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Endocrine Abstracts (2014) 34 P122 | DOI: 10.1530/endoabs.34.P122


1School of Clinical and Experimental Medicine, Centre for Endocrinology, Diabetes and Metabolism (CEDAM), University of Birmingham, Birmingham, UK; 2Department of Oncology, Queen Elizabeth Hospital, University Hospitals Birmingham NHS Foundation Trust, Birmingham, UK; 3Department of Radiology, Queen Elizabeth Hospital, University Hospitals Birmingham NHS Foundation Trust, Bimingham, UK.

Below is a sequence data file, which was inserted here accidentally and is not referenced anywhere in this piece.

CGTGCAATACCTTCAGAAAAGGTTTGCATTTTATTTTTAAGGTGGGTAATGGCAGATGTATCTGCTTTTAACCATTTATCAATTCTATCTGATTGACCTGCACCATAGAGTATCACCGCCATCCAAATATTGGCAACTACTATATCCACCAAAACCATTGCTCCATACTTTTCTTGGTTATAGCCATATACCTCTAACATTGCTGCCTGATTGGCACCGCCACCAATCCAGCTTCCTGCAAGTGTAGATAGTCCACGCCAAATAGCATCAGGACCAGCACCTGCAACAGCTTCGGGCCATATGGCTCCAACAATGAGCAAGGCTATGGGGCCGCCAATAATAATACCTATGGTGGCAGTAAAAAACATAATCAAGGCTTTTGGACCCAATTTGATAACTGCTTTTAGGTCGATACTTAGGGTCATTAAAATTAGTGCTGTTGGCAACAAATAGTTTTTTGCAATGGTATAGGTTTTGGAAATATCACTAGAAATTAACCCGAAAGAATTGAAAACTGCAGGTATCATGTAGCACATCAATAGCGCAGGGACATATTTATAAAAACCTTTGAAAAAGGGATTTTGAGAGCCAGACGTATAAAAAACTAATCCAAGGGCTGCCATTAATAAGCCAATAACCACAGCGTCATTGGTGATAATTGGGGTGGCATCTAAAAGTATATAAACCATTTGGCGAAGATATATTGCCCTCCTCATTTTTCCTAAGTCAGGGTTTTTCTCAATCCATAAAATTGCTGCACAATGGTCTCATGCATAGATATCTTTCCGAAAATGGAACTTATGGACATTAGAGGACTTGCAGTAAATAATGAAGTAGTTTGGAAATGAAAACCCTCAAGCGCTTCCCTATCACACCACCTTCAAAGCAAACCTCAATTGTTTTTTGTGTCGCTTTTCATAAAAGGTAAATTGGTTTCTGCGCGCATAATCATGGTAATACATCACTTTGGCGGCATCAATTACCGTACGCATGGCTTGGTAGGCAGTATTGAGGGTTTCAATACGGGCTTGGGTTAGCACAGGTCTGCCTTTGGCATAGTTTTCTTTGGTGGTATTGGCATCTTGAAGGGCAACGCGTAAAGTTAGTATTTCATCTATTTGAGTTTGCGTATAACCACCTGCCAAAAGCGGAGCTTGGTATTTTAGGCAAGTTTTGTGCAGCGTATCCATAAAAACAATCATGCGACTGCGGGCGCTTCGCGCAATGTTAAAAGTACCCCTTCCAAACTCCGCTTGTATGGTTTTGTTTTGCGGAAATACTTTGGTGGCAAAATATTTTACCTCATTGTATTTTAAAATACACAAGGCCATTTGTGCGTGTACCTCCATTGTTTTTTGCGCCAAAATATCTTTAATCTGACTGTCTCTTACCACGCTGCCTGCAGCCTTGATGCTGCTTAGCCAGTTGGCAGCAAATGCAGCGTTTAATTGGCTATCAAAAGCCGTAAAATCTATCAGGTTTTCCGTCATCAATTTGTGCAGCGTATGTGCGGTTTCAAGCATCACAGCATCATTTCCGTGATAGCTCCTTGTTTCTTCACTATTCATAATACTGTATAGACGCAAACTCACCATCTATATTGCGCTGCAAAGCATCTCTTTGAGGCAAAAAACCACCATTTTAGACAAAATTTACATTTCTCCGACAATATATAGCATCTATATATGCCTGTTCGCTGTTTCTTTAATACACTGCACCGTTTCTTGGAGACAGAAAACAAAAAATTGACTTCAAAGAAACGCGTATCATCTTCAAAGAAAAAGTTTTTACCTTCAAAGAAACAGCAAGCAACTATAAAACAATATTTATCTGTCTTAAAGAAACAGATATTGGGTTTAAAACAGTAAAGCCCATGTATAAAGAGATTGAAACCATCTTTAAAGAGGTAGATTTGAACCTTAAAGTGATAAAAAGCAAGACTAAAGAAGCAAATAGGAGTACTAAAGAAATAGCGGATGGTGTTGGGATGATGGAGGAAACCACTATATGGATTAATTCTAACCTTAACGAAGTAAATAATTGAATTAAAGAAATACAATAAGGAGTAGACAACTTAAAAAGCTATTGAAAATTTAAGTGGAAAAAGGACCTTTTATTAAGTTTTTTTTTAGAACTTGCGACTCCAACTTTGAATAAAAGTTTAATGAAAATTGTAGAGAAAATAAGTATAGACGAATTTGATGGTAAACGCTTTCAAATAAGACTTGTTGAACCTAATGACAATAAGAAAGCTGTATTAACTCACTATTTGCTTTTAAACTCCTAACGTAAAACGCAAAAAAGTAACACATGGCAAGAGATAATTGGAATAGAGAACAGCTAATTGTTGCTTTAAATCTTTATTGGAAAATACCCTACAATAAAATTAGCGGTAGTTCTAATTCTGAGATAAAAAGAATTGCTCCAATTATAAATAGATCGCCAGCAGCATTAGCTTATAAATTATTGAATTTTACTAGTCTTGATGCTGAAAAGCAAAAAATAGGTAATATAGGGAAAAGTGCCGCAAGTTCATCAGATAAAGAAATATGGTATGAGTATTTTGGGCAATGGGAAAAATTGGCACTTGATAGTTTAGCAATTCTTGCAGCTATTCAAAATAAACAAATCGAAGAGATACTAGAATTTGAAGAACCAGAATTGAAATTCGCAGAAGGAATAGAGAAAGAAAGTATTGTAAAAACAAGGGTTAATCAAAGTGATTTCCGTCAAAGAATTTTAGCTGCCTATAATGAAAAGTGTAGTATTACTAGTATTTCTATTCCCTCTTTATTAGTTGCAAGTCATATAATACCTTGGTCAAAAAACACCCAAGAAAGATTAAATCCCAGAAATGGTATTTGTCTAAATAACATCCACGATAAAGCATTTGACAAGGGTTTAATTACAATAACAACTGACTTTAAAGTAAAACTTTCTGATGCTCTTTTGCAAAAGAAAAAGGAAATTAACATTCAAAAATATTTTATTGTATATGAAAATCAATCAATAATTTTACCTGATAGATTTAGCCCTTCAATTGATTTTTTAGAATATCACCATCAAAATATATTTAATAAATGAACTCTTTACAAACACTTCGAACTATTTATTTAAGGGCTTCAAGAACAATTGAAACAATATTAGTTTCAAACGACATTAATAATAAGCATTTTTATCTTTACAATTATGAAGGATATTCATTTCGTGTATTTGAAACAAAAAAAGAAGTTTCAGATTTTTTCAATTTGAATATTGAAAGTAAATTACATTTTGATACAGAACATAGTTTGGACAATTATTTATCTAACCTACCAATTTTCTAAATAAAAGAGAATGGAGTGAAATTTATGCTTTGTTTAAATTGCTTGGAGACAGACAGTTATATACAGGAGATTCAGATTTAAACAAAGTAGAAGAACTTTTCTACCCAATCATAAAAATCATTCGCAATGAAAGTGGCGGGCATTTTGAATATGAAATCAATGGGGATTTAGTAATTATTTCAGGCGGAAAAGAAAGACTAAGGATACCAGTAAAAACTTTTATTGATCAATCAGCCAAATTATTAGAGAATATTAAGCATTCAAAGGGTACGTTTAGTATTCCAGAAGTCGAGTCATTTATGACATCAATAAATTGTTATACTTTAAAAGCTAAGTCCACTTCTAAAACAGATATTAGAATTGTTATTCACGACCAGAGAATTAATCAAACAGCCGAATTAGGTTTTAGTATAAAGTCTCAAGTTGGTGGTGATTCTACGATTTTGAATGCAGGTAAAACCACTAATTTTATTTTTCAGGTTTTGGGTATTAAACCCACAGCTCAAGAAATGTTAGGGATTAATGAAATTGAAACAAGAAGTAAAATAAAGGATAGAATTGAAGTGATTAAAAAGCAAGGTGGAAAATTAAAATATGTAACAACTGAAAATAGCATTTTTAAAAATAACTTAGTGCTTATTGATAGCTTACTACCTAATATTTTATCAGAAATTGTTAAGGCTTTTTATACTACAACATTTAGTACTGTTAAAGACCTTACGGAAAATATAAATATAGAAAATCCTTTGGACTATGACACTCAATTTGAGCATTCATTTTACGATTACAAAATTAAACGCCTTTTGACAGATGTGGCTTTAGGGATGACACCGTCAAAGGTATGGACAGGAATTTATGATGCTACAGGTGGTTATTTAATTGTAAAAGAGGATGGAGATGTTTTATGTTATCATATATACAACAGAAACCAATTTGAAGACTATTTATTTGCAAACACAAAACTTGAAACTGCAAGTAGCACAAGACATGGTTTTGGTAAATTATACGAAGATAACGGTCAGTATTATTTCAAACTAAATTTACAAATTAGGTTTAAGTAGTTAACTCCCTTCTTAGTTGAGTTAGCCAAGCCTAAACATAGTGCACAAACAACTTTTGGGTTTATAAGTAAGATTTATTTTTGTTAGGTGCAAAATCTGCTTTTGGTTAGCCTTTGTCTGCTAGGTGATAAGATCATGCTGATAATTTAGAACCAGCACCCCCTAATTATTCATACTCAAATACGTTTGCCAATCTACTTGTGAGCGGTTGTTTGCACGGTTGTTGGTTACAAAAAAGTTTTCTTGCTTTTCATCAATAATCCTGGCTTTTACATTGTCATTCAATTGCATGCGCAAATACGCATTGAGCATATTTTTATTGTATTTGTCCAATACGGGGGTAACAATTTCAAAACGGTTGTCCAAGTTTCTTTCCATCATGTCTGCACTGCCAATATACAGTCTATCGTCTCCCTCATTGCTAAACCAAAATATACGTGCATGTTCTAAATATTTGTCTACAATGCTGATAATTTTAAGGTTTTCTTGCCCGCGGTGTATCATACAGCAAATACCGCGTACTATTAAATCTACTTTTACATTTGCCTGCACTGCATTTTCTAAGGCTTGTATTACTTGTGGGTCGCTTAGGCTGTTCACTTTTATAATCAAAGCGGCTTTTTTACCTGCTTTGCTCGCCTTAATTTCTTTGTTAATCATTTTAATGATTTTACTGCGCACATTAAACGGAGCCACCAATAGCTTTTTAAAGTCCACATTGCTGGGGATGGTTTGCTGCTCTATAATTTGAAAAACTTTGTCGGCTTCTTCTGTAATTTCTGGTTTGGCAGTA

Leydig cell tumour (LCT) is a stromal testicular tumour comprising 3% of testicular neoplasms. Metastases are rare, have a poor prognosis and can appear many years after tumour removal. Current therapy for metastatic disease is limited, with no role for radiotherapy and poor efficacy of chemotherapy regimens. About 50–70% of metastatic LCT show associated steroid excess, comprising not only androgens but sometimes steroids physiologically produced in the adrenals. Here we report the case of a 51-year-old man who presented with disseminated metastatic LCT deposits in liver, lung, and retroperitoneum after an orchidectomy 15 years previously. His serum testosterone was highly elevated at 93 nmol/l (normal 7–29); his 24-h urinary androgen metabolite excretion (androsterone+etiocholanolone) was 101 476 μg/24 h (normal 1487–7957). This was associated clinically with significantly impaired well-being due to restlessness, insomnia, reduced concentration, increased aggression, redness of the face and increased body hair growth. Prognosis was assessed as poor and following detailed discussions the patient opted against chemotherapy. In a palliative approach we decided to initiate the adrenolytic agent mitotane in an attempt to improve the testotoxicosis. His clinical signs and symptoms improved within a few weeks of treatment initiation and prior to reaching therapeutic mitotane levels (14–20 mg/l after 5 months of treatment); he returned to full-time work and enjoyed normal quality of life. CT follow-up imaging 6 months after starting mitotane showed stable disease. Concurrently, his urinary androgen metabolite excretion dropped from 101 476 to 12 827 μg/24h. However, after 10 months of mitotane treatment he died suddenly of a suspected cardiac arrest. Review of the literature identified four previous reports on mitotane therapy in LCT for >2 months, all reporting tumour response and reduction in steroid excess. LCT cells may share steroidogenic properties with adrenal cells and thus mitotane treatment for metastatic LCT appears to be a valid palliation option.

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